New Players and Breeding - Researching Stallions
by Regina Moore posted 2011-03-14 10:01 pm PDT
One of the many, many, many benefits of being a SIMperior player (which is a subscription purchased with game points) is access to the Stud Book. I find it hard to fathom a player attempting to be a serious breeder without all the useful information in the Stud Book. Let me just briefly mention what you get with the Stud Book:
1. Stallions listed within their breed/distance/surface category.
2. Being able to sort any of the above listings by any of the columns. In other words, you can sort a group of stallions by earnings, by stud fee, by geographical location, etc.
3. Stats for each stallion on number of foals, number and percent of winners, number of stakes winners, average earnings per runner, etc.
4. Seeing a listing of the stallion’s top ten earners, and the broodmare sire for each. So, at a glance, you can see which bloodlines the stallion crosses best with.
5. Seeing any offspring by the stallion that is currently available for sale or at auction.
6. Being able to view rankings of stallions by breed, and then by crop (All, or select a first through fourth crop), and then by criteria, such as percent of stakes winners.
Just how cool is all of that?
If you’re in a position where you just plain can’t get a SIMperior account, you’ll have to make due with the tools that are available in SIM.
The most common method of trying to choose a stallion is to find out what the mare’s bloodlines have already crossed with successfully. To do this, you can go to the Search page. On the left side, you can type in the name of your mare’s sire in the “Dam Sire” box. Click “Horse Search” at the bottom and you’ll get a listing of all the horses with the same dam sire, and the columns will also show the sire of all of these horses. Sort the list by earnings, and you’ll see the best horses at the top, and be able to determine if the same sire’s name (or sire line) shows up multiple times for the top earning horses. If so, you know that stallion (or one of his sons) is a good cross for your mare. (Also, you could check the “stakes winners” box near the bottom, before clicking “Horse Search”, so only the stakes winners will be listed.)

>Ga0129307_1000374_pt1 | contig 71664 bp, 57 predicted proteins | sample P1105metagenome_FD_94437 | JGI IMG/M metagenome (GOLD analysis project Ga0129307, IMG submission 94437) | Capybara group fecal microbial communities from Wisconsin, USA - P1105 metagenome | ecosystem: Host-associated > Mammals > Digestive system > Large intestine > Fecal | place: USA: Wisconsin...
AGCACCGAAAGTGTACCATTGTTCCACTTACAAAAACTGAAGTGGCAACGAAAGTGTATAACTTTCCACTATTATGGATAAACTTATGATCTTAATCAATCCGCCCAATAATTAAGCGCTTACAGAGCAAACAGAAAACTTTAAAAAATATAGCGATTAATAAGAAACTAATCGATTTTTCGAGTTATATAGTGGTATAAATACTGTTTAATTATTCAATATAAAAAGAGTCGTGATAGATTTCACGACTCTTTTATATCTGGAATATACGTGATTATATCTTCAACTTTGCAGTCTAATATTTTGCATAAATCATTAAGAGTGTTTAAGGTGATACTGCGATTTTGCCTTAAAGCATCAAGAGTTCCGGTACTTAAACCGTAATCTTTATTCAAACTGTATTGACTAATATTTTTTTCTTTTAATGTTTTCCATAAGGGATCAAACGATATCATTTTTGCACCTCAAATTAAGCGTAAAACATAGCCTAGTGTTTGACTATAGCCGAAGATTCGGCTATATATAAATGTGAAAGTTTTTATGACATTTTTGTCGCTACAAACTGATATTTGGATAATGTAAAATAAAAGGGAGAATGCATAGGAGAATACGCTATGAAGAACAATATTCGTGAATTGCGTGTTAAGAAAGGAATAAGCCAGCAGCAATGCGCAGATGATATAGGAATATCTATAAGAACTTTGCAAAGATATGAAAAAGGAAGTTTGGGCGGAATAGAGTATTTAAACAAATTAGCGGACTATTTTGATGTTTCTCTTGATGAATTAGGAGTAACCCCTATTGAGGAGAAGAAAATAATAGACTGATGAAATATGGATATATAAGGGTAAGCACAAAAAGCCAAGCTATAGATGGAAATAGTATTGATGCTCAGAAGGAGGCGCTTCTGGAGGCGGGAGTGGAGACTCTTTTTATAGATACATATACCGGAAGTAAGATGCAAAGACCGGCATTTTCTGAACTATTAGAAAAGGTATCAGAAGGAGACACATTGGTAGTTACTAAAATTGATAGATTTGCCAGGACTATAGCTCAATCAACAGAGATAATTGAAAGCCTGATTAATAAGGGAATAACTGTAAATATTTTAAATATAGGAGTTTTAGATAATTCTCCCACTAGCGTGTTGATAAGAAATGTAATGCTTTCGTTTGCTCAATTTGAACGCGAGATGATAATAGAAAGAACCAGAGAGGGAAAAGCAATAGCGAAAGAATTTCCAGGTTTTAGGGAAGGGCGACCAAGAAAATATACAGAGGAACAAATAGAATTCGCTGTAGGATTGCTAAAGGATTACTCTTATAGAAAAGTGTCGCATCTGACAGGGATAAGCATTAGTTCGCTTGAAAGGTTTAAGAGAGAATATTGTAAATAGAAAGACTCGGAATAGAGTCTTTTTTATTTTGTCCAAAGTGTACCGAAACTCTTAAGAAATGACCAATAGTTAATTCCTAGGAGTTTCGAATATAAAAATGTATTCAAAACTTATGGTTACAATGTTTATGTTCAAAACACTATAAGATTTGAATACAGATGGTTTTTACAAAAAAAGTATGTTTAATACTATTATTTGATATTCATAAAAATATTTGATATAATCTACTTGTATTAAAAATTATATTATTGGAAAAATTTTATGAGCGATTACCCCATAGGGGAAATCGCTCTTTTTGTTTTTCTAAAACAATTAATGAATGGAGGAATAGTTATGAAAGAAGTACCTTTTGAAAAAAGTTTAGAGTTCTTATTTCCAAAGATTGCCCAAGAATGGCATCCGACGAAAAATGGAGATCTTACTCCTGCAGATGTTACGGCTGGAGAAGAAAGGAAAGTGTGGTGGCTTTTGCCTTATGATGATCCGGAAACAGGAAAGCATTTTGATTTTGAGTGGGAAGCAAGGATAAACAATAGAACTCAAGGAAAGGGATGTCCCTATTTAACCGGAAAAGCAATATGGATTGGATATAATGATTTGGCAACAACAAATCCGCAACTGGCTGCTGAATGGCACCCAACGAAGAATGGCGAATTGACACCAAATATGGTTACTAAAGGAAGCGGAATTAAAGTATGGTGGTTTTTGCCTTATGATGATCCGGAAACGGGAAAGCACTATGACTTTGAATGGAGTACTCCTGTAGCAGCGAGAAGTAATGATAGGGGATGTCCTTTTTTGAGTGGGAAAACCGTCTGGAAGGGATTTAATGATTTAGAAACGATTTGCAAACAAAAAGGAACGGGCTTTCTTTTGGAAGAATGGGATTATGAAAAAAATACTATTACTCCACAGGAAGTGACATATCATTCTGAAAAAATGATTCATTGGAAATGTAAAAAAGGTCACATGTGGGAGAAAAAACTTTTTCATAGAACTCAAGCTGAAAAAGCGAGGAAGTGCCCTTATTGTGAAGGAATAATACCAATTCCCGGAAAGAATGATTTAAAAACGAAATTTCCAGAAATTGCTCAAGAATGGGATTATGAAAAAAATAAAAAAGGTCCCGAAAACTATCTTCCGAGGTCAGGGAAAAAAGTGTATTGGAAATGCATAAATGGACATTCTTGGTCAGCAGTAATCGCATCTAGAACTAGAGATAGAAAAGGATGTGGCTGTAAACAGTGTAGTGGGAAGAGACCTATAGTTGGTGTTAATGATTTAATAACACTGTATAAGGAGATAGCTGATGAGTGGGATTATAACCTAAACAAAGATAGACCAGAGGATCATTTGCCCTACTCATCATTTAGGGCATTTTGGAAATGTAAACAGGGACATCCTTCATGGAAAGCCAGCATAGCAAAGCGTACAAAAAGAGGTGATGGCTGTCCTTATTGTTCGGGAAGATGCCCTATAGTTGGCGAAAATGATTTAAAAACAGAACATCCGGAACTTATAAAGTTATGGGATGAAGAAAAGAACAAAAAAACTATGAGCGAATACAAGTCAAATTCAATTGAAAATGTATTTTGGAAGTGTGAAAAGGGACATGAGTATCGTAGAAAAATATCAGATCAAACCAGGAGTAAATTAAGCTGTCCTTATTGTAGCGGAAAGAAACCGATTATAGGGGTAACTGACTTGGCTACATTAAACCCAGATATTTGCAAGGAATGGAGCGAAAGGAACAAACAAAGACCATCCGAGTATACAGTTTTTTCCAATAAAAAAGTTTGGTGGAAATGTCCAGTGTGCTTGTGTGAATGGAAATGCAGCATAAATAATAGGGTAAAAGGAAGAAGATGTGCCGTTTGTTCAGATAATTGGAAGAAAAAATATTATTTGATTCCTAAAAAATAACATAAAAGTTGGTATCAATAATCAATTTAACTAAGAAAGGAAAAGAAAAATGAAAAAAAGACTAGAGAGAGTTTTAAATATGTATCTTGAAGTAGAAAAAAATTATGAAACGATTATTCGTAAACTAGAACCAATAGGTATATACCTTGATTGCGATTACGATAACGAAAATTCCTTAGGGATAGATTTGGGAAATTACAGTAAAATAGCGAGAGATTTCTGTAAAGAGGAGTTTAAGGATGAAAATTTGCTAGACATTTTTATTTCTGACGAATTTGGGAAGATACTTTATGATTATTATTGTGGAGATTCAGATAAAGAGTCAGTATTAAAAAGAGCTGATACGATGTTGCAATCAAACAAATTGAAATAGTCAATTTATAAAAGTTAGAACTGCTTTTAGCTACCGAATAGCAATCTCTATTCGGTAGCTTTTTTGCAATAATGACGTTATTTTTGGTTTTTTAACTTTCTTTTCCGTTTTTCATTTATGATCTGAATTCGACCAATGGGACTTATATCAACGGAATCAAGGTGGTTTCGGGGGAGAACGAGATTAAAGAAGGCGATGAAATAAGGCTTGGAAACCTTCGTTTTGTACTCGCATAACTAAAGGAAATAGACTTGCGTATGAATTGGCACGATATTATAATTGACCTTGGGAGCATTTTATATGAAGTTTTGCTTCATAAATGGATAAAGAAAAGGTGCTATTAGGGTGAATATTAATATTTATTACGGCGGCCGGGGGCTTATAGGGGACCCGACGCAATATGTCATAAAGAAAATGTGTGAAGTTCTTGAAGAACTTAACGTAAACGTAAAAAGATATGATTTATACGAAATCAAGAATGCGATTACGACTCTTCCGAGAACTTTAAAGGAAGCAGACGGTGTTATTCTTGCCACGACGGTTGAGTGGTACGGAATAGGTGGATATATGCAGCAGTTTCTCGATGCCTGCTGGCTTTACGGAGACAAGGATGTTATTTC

If the mare’s sire is young and doesn’t have many grandbabies that have raced much, then you might have to use her paternal grandsire instead.
Another approach you can take is researching from the standpoint of a potential stallion. Click on a chosen stallion and then his “Progeny” tab. Sort the “Earnings” column so that the leading earners are on top. You can start clicking on those leading earners and see who the dam sire is for each one. If the same sire or sire line as that of your mare shows up at least once – preferably more often – in the top ten horses or so, then you’ve got a good match.
Also, don’t overlook the Forum. Some players are constantly advertising their studs, and updating the success of their offspring. It can be a way of becoming familiar with a variety of stallions. Just bear in mind that such advertising is, of course, geared toward making each stallion appear as attractive as possible. Nothing can take the place of doing your own research with a reasonably healthy skepticism.
Breeding is certainly one of the most attractive aspects of SIM. Most every player wants to get involved in breeding their own horses. As with real life, there’s an element of randomness. While great horses in real life usually have great bloodlines, there are thousands of horses in real life with great bloodlines that never amount to anything at all. Same for SIM.
So, please don’t think you’re a bad breeder when your horses don’t turn out to be as good as you hoped, or as good as you feel they legitimately should have been, given the quality of the parents. This happens to all of us, breeding after breeding after breeding. Most of the top breeders in SIM go through a *lot* of disappointments to funnel down to those few that actually win stakes races or become champions.
The Steward quotes in her signature line on the Forum, “There's no secret to training a good horse. It's a matter of being fortunate enough to get one." Beyond the basic rules (breed “like to like”, etc) one can pretty much say the same thing about breeding.
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